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Language Development



Reading strategies

All children are encouraged to read with fluency, accuracy, understanding and enjoyment and are taught to use a range of strategies to make sense of their reading materials.

Reading goals include:

*  Phonemic awareness and phonic knowledge
*  Hear, identify, segment and blend phonemes in words
*  sound and name the letters of the alphabet
*  Link sound and letter patterns, exploring rhyme, and other sound patterns
*  Identify syllables in words
*  Recognize that the same sounds may have different spellings and that the  same spellings may relate to different sounds
*  Word recognition and graphic knowledge
*  Read on sight high-frequency words and other familiar words
*  Recognize words with common spelling patterns
*  Recognize specific parts of words, including prefixes, suffixes, inflectional endings, plurals

Grammatical awareness

*   Understand how word order affects meaning
*   Decipher new words, and confirm or check meaning
*   Work out the sense of a sentence by rereading or reading ahead

Contextual understanding

   Focus on meaning derived from the text as a whole
   Use their knowledge of book conventions, structure, sequence and presentational devices
  Draw on their background knowledge and understanding of the content.

Reading for information

*   Children should be encourage to use the organizational features of non-fiction texts, including captions, illustrations, contents, index and chapters, to find information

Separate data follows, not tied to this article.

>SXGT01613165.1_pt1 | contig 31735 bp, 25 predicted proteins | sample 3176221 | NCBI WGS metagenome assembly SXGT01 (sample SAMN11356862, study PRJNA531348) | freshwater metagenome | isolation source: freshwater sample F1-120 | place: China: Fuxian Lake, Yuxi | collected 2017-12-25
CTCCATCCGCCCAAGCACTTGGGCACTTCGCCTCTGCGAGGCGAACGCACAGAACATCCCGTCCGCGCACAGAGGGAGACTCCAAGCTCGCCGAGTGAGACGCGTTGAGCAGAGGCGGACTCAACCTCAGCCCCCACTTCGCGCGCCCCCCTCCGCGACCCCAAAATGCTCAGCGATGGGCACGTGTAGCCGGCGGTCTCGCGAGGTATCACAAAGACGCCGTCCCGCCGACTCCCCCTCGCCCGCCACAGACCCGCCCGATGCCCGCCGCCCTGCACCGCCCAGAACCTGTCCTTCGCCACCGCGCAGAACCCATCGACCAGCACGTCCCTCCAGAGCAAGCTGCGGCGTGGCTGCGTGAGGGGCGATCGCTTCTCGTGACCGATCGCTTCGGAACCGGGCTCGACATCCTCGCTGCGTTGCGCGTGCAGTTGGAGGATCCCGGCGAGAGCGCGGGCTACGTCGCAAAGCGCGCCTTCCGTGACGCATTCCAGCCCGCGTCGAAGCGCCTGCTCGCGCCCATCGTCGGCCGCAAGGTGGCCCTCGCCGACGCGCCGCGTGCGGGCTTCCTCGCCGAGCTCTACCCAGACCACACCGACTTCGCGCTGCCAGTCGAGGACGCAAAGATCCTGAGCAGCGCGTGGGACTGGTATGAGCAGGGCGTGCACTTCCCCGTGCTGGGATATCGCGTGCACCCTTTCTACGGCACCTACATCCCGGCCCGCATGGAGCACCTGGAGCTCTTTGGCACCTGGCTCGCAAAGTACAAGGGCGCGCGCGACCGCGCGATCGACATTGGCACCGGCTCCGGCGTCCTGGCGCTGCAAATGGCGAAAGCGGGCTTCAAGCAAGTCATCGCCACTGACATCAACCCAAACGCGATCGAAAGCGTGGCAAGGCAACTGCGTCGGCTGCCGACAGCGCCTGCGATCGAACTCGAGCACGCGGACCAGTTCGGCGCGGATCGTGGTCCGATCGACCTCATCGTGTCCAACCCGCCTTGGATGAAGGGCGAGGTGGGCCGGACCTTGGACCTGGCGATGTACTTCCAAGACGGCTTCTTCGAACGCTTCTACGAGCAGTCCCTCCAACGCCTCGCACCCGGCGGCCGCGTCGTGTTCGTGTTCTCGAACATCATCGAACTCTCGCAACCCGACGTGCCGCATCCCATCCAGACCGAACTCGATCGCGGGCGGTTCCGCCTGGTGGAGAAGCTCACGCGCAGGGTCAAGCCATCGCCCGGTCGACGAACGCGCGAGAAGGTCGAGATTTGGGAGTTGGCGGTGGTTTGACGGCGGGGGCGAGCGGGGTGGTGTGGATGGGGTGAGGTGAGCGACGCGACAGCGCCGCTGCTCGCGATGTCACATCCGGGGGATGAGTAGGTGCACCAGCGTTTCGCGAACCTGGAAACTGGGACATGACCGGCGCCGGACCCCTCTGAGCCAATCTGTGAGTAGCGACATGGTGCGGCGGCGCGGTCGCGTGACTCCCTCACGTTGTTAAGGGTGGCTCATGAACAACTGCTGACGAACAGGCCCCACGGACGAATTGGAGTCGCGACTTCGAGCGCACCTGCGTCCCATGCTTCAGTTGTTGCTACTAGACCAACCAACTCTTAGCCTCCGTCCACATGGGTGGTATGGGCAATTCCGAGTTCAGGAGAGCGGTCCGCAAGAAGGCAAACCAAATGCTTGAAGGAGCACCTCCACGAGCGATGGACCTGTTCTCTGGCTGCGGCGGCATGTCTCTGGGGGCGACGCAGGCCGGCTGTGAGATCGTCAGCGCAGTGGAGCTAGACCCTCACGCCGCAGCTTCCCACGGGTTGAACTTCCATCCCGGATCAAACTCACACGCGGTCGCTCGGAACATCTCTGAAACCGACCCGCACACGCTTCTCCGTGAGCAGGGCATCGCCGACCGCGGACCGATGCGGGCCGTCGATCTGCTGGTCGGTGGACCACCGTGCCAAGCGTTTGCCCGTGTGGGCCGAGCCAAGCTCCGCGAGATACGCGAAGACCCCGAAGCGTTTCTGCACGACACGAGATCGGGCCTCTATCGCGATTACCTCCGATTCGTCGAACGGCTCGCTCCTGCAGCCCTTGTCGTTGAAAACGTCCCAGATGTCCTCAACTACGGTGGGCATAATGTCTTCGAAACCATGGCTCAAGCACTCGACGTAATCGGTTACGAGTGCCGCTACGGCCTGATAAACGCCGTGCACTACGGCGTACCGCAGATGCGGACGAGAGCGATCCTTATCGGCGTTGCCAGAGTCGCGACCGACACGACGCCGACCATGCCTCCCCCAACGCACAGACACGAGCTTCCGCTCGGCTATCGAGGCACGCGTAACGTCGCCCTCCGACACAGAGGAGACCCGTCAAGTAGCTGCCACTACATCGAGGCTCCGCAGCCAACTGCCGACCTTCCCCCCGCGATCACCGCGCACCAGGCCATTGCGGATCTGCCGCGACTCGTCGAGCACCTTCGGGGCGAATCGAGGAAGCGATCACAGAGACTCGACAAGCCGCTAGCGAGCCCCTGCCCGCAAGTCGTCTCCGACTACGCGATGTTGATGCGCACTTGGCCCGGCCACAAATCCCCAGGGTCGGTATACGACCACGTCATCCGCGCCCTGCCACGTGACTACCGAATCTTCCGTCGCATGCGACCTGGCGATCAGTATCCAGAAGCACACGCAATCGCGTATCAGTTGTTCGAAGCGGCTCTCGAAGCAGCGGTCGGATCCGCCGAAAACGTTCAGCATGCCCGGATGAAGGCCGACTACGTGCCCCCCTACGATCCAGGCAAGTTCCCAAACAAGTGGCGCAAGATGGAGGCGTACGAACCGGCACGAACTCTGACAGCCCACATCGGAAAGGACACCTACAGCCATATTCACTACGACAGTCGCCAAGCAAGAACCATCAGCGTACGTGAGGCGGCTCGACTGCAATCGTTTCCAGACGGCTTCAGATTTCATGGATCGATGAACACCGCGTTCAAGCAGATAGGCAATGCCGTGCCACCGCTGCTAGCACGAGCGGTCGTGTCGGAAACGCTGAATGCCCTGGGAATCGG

* Understand that texts about the same topic may contain different information or present similar information in different ways
*Use reference materials for different purposes.


*  Children should be encouraged to  develop their understanding of fiction, poetry and drama
*  They are taught to identify and describe characters, events and settings in fiction
*   Use their knowledge of sequence and story language when they are retelling stories and predicting events
*   Express preferences, giving reasons
*  Learn, recite and act out stories and poems
*  Identify patterns of rhythm, rhyme and sounds in poems and their effects
*  Respond imaginatively in different ways to what they read [for example, using the characters from a story in drama, writing poems based on ones they read, showing their understanding through art or music].

Language structure and variation

 Children are encouraged to read texts with greater accuracy and understanding, pupils should be taught about the characteristics of different types of text [for example, beginnings and endings in stories, use of captions].

 Comprehension Skills

 During their primary years, children should be taught  knowledge, skills and understanding through the following ranges of literature and non-fiction and non-literary texts.


*The range should include stories and poems with familiar settings and those  based on imaginary or fantasy worlds
*  Stories, plays and poems by significant children's authors
*  Traditional folk and fairy stories
*  Stories and poems from a range of cultures
*  Stories, plays and poems with patterned and predictable language
*   Stories and poems that are challenging in terms of length or vocabulary
*   Texts where the use of language benefits from being read aloud and reread.

Non-fiction and non-literary texts

 The range should include information texts, including those with continuous text and relevant illustrations, dictionaries, encyclopedias and other reference materials.





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